When teachers learn, students learn better. A learning analytics challenge is tracking teacher learning and student learning intensively and over time because this data is difficult to collect. TeachFX is a pedagogical intervention that records individual classes and differentiates between teacher talk and student talk. Teachers receive metrics including proportions of teacher and student talk, proportion of group work, length of wait time after asking questions, who talks to whom, and changes in all of these measures over time. By receiving this feedback within a few hours of completing a lesson, teachers can make immediate adjustments and learn what helps to increase the ratio and quality of student talk. Teachers can also share data with coaches or colleagues in teacher teams. The student talk ratio and qualitative data from class transcripts indicate the level and nature of student learning (Cohen & Lotan, 2014; Hattie, 2012). Thus, the student experience is also be revealed to the teacher working individually, with a coach, or in a team. This demonstration session shows how the TeachFX tool works and the data generated in individual classrooms, collectively for a school or district, and over time at all levels of aggregation. The demonstration also presents early trends in teacher talk, student talk, and teacher and student learning. Implications for special needs populations are particularly strong.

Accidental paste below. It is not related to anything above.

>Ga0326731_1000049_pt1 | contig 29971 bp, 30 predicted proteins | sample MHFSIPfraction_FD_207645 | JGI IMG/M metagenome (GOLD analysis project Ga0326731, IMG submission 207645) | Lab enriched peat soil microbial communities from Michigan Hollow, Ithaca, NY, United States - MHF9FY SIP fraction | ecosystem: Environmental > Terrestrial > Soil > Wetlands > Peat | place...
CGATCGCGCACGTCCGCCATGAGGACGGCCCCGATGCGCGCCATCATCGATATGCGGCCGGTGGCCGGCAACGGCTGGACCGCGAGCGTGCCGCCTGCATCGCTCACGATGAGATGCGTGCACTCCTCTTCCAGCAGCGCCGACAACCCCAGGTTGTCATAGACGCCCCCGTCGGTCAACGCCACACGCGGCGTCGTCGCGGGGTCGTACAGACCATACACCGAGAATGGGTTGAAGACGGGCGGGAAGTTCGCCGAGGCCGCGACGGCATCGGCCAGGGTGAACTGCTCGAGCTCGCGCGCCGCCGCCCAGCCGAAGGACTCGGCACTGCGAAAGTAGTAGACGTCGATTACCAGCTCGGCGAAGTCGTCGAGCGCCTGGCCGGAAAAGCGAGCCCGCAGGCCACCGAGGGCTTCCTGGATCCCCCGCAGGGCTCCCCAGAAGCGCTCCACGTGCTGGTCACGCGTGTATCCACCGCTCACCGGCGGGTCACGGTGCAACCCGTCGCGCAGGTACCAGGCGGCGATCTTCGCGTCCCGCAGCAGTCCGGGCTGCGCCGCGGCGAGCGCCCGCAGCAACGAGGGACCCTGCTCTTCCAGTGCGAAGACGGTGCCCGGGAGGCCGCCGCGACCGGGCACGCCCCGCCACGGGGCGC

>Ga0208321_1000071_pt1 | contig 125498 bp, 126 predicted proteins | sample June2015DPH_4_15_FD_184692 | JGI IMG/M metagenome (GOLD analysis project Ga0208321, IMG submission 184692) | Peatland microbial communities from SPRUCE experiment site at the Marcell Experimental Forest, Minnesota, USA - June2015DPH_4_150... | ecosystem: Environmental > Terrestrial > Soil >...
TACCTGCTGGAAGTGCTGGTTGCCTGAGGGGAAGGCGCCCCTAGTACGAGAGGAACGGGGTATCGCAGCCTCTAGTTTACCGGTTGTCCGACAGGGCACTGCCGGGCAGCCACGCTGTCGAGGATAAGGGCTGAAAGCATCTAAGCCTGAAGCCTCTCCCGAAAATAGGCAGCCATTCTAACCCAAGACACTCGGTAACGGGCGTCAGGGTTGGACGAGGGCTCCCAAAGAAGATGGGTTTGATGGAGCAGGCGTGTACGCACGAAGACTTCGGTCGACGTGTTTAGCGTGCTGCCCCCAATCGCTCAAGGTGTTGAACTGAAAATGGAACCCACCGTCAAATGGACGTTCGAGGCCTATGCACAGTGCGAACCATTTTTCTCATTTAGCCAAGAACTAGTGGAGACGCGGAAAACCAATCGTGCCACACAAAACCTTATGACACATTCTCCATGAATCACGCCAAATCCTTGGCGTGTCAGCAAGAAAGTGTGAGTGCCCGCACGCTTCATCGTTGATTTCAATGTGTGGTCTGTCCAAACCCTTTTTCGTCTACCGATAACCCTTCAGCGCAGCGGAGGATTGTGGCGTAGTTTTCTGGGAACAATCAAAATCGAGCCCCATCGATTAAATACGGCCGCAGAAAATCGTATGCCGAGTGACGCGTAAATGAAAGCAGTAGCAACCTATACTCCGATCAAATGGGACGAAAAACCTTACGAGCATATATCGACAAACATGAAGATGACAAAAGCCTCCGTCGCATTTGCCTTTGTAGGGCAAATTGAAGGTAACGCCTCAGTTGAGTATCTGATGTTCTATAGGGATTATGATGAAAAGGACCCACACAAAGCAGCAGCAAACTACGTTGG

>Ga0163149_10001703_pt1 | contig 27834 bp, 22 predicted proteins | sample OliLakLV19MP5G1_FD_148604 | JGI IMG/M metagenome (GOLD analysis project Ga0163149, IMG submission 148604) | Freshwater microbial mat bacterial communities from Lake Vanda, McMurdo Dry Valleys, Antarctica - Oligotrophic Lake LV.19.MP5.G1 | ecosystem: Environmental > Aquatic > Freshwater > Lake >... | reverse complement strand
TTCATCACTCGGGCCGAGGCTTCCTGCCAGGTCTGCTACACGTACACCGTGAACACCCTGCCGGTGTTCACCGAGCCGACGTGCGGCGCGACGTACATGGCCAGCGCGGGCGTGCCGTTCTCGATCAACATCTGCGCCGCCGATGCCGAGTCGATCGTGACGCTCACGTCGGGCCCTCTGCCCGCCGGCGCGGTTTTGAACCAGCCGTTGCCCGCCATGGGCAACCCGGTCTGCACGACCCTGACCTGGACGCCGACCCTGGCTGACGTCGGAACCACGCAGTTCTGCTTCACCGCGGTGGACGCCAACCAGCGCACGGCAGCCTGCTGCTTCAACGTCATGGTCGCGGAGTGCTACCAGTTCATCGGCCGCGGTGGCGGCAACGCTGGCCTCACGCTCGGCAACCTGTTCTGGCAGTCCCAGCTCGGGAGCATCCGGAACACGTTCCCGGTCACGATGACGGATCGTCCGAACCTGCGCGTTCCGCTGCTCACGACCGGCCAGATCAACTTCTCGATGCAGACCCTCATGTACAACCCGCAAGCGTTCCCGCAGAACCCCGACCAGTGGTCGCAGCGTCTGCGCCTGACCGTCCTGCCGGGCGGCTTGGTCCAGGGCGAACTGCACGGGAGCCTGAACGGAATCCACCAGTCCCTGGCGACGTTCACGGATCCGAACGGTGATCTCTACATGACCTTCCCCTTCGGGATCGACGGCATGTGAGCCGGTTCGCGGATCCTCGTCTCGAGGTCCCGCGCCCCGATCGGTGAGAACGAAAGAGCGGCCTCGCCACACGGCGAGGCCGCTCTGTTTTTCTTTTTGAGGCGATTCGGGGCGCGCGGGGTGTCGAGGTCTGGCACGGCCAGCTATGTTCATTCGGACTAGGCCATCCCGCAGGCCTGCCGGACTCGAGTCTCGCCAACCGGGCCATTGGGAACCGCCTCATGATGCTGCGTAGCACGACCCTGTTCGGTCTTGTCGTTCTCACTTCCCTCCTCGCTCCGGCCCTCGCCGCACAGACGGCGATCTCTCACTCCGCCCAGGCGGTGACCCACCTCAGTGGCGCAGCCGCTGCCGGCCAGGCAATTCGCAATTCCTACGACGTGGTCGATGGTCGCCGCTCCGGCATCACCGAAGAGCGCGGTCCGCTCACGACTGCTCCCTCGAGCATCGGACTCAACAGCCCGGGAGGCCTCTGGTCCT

Parallel session 2b: MOOCS
Predicting Clickstream Engagement in MOOCs using Transcript Level Features